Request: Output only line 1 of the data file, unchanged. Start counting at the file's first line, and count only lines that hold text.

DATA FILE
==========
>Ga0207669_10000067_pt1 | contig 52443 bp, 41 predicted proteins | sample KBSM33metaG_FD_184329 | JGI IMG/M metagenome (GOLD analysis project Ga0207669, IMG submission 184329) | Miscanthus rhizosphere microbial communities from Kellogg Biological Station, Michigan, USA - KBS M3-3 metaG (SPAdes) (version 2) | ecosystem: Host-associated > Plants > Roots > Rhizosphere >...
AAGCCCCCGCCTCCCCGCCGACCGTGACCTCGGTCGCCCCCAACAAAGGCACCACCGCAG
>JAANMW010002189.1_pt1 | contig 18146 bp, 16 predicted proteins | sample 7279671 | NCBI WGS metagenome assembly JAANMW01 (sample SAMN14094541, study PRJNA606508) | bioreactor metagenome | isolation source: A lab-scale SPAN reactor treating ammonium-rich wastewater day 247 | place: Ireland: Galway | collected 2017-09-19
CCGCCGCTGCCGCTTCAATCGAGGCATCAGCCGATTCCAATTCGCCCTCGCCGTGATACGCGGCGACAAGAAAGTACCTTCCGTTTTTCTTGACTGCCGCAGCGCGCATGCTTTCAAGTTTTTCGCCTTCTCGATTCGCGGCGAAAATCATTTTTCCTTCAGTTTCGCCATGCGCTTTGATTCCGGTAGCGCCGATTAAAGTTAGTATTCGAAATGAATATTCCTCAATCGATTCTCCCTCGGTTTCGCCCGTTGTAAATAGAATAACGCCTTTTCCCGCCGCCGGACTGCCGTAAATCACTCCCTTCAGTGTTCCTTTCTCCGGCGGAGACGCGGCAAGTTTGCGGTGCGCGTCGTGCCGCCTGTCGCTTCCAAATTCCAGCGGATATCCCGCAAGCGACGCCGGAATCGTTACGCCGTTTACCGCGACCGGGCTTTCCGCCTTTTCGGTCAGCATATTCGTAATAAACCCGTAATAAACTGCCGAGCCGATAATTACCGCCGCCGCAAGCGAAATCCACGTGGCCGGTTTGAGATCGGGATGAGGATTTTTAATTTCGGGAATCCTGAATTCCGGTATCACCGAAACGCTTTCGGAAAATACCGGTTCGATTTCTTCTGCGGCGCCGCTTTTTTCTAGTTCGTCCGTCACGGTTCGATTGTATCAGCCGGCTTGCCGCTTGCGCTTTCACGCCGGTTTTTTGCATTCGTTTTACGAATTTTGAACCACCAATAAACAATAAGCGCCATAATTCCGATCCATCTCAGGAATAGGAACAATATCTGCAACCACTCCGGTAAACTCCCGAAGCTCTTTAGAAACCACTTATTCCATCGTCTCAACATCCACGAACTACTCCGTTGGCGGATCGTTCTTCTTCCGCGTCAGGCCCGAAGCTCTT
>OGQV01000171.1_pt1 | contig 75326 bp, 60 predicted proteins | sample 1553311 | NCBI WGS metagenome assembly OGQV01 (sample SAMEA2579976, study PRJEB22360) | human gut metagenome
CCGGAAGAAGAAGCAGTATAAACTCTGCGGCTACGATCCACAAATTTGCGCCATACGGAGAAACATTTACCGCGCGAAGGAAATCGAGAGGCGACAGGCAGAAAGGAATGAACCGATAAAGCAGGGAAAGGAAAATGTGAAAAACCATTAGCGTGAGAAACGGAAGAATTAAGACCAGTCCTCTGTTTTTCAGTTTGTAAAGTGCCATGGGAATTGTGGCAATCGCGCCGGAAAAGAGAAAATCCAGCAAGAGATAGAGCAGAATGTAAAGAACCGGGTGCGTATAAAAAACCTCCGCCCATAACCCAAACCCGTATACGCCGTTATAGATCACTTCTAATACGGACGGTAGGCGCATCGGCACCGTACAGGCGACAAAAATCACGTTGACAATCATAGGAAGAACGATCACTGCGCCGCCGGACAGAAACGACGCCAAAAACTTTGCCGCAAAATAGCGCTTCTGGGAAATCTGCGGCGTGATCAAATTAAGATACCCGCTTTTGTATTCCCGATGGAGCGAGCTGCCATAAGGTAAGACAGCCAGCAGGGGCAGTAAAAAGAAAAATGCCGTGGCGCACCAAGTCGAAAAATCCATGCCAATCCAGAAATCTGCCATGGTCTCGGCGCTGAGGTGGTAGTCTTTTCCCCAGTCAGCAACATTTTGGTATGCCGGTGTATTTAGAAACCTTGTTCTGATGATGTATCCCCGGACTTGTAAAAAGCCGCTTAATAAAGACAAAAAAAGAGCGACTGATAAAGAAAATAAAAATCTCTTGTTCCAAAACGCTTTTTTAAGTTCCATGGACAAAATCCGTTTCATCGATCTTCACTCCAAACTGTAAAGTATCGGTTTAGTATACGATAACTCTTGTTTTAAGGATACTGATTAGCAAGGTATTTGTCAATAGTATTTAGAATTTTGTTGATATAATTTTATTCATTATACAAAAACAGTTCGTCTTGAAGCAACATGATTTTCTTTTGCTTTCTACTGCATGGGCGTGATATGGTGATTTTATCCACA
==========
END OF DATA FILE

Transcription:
>Ga0207669_10000067_pt1 | contig 52443 bp, 41 predicted proteins | sample KBSM33metaG_FD_184329 | JGI IMG/M metagenome (GOLD analysis project Ga0207669, IMG submission 184329) | Miscanthus rhizosphere microbial communities from Kellogg Biological Station, Michigan, USA - KBS M3-3 metaG (SPAdes) (version 2) | ecosystem: Host-associated > Plants > Roots > Rhizosphere >...